Next is 'A Day in a Life' which is the 3-part suite mentioned earlier. This one is completely instrumental and it begins with 'Uranus' Dawn' which starts off with electric piano and synth playing a more mellow and laid-back feel than on their previous efforts. This meanders melodically along until it comes to 'Pisces at Noon' when the piano takes over. This is a nice and rhapsodic piano solo (mostly), but still not as complex as their previous albums. Fritz still gets to show off his mega-talent though, so it's not bad. It all ends with a sudden upbeat section called 'Panorama Dusk' where layers of synths and keyboards are all joined by bass and drums, now sounding more like before, but this section of the suite is quite short and is over quickly.

'The History of Mystery' follows the suite and is the longest track on the albums at almost 12 minutes. As the track begins, it continues with the more straightforward sound while it goes through a vocal section, but when the tempo picks up a bit more, it starts to sound more like ELP again, so at least there is a return to a bit of complexity as the keys take the band through various tempos, meter shifts and styles. Even though it took a while, at least all hope is not lost yet. Also Barry's vocals are definitely stronger than Helmut's were. On the LP version of the album, this track is divided into two parts with part 1 ending the first side and picking up with part 2 on the 2nd side. The break between parts is quite natural sounding though with no fade outs/ins needed.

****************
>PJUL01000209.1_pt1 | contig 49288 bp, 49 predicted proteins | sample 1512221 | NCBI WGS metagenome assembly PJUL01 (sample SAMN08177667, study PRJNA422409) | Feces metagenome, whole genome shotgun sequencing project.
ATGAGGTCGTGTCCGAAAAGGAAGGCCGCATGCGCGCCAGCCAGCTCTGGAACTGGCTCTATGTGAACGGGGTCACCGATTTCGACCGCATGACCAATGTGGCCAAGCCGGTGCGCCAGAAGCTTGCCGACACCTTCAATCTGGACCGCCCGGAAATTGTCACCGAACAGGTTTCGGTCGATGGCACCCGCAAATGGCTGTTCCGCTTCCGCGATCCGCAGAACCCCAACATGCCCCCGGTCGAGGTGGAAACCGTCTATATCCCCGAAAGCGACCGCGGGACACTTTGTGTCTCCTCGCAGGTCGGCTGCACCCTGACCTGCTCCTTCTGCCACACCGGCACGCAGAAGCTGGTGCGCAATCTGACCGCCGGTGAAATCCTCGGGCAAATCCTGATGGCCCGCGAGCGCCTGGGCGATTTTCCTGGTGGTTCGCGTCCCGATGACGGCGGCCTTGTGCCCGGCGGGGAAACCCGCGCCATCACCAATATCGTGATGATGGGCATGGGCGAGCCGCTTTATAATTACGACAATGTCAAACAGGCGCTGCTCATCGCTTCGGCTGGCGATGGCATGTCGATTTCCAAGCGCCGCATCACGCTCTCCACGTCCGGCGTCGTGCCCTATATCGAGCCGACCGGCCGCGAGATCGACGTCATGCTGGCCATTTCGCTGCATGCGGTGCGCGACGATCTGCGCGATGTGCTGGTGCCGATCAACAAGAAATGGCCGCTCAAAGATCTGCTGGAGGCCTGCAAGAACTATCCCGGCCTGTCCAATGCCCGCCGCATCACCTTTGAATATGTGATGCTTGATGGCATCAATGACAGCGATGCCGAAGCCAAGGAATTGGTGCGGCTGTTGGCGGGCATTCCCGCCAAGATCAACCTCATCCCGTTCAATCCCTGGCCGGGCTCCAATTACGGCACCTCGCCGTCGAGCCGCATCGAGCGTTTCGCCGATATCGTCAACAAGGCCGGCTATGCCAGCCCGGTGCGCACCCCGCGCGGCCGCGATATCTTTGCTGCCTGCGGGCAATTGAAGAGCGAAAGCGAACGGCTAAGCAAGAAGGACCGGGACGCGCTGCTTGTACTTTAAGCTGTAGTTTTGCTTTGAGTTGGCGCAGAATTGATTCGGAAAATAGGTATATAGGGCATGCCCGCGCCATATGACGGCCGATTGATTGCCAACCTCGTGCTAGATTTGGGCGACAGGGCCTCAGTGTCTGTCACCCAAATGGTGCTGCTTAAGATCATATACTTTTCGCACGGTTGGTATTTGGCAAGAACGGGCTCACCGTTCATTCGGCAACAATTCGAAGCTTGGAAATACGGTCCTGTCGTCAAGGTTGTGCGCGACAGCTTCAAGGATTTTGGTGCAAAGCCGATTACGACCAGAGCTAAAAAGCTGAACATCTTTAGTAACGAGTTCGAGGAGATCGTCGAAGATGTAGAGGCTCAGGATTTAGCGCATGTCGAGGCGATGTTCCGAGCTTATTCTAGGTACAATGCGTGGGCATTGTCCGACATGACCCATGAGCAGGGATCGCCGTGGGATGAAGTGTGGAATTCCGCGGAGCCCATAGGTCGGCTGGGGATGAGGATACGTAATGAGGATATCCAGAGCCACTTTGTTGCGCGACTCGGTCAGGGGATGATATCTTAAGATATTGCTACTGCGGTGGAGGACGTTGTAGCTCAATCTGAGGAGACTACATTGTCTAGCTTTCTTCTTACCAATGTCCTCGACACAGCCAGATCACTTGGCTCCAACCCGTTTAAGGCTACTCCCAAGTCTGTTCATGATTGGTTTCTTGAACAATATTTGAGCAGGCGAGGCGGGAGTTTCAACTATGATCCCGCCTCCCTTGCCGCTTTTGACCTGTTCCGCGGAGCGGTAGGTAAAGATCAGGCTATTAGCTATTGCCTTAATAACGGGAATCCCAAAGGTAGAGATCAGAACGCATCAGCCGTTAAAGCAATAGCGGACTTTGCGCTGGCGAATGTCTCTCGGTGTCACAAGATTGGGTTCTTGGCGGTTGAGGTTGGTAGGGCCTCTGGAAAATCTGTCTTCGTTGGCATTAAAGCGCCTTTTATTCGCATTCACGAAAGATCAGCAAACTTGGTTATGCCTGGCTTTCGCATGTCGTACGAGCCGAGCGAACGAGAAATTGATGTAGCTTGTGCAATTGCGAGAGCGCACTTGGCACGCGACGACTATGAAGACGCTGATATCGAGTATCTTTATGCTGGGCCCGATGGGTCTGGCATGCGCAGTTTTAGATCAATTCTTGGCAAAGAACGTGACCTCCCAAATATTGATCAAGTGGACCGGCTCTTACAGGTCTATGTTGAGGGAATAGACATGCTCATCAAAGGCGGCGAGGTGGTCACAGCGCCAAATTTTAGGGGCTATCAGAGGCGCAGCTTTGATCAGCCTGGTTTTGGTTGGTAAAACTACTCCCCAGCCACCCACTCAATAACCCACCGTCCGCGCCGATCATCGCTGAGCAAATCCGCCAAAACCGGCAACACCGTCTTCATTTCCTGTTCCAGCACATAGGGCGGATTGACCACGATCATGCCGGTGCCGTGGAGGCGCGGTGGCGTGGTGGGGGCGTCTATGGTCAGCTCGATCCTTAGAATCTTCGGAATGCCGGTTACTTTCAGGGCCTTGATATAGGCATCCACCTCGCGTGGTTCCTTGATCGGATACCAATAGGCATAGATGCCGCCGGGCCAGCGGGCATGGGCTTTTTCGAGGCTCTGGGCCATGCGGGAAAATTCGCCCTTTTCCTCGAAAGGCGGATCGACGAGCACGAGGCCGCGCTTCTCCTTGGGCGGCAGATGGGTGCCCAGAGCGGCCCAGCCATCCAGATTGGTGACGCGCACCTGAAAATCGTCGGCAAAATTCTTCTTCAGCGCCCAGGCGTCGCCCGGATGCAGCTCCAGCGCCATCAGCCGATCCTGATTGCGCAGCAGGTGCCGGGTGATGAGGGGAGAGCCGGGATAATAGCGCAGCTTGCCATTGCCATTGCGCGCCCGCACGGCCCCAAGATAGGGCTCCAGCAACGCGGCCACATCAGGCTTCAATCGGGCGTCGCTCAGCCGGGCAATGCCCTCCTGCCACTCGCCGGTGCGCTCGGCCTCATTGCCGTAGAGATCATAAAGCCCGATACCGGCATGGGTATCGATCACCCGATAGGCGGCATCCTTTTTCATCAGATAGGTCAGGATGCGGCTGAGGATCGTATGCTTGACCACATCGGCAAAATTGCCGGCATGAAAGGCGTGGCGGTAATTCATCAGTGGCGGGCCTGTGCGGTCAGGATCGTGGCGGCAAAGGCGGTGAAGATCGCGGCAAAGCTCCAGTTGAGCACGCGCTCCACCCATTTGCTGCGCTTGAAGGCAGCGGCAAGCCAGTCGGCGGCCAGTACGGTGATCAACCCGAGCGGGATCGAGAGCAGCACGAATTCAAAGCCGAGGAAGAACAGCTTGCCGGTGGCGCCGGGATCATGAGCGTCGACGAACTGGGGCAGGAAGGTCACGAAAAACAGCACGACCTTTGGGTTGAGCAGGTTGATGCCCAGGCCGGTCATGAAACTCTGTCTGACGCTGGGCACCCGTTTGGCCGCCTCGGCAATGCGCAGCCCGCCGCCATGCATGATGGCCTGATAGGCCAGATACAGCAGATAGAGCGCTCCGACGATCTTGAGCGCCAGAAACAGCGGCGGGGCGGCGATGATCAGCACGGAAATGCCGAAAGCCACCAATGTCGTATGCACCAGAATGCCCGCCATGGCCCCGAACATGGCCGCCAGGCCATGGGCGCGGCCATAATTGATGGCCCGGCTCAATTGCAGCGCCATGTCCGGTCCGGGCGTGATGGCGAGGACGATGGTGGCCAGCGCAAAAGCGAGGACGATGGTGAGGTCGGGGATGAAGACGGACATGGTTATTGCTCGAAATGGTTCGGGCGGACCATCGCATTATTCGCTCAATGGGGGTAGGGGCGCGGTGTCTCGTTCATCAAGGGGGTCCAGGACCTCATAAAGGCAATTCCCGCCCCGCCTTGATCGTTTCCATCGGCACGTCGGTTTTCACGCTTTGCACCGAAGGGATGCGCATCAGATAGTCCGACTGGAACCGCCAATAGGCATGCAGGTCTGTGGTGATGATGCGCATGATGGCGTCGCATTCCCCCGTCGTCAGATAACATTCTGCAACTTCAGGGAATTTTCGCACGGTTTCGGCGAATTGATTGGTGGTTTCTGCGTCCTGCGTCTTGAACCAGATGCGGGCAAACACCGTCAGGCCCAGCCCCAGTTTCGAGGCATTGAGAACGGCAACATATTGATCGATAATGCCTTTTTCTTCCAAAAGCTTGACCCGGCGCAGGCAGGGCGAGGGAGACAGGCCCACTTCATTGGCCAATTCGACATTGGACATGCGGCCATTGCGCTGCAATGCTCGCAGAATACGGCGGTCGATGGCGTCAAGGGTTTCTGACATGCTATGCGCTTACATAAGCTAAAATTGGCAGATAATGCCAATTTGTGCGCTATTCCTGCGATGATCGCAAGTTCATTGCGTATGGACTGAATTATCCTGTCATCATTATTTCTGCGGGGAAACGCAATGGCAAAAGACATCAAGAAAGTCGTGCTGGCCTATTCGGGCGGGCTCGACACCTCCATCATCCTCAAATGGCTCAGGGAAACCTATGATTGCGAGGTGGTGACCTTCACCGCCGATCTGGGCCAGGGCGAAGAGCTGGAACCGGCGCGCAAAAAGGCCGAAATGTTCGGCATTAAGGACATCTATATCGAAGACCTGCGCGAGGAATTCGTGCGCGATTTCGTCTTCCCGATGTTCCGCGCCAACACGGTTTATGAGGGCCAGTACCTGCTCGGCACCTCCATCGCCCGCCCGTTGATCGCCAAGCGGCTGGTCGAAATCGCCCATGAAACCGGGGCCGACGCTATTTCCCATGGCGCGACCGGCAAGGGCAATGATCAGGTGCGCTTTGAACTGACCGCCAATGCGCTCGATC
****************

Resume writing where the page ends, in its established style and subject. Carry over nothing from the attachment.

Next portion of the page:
'A Cold Old Worried Lady' is a piano-led ballad with nice vocals by Barry. The synths come in bringing in some nicely done string effects with other orchestral sounds. It sounds very much like Kayak's 'Ruthless Queen', or at least seems styled after it. It's quite straightforward, but still very nice. A long instrumental 'Panic of Fifth Avenue' follows this one, and the band returns to it's ELP style with heavy keys and synths backed up by great bass and drum work, tempo and meter shifts and so on. Excellent track, styled somewhat after 'Toccata'. It all ends with the title track 'Old Loves Die Hard', a moderate track with vocals, which acts more like a closer for the album than anything else.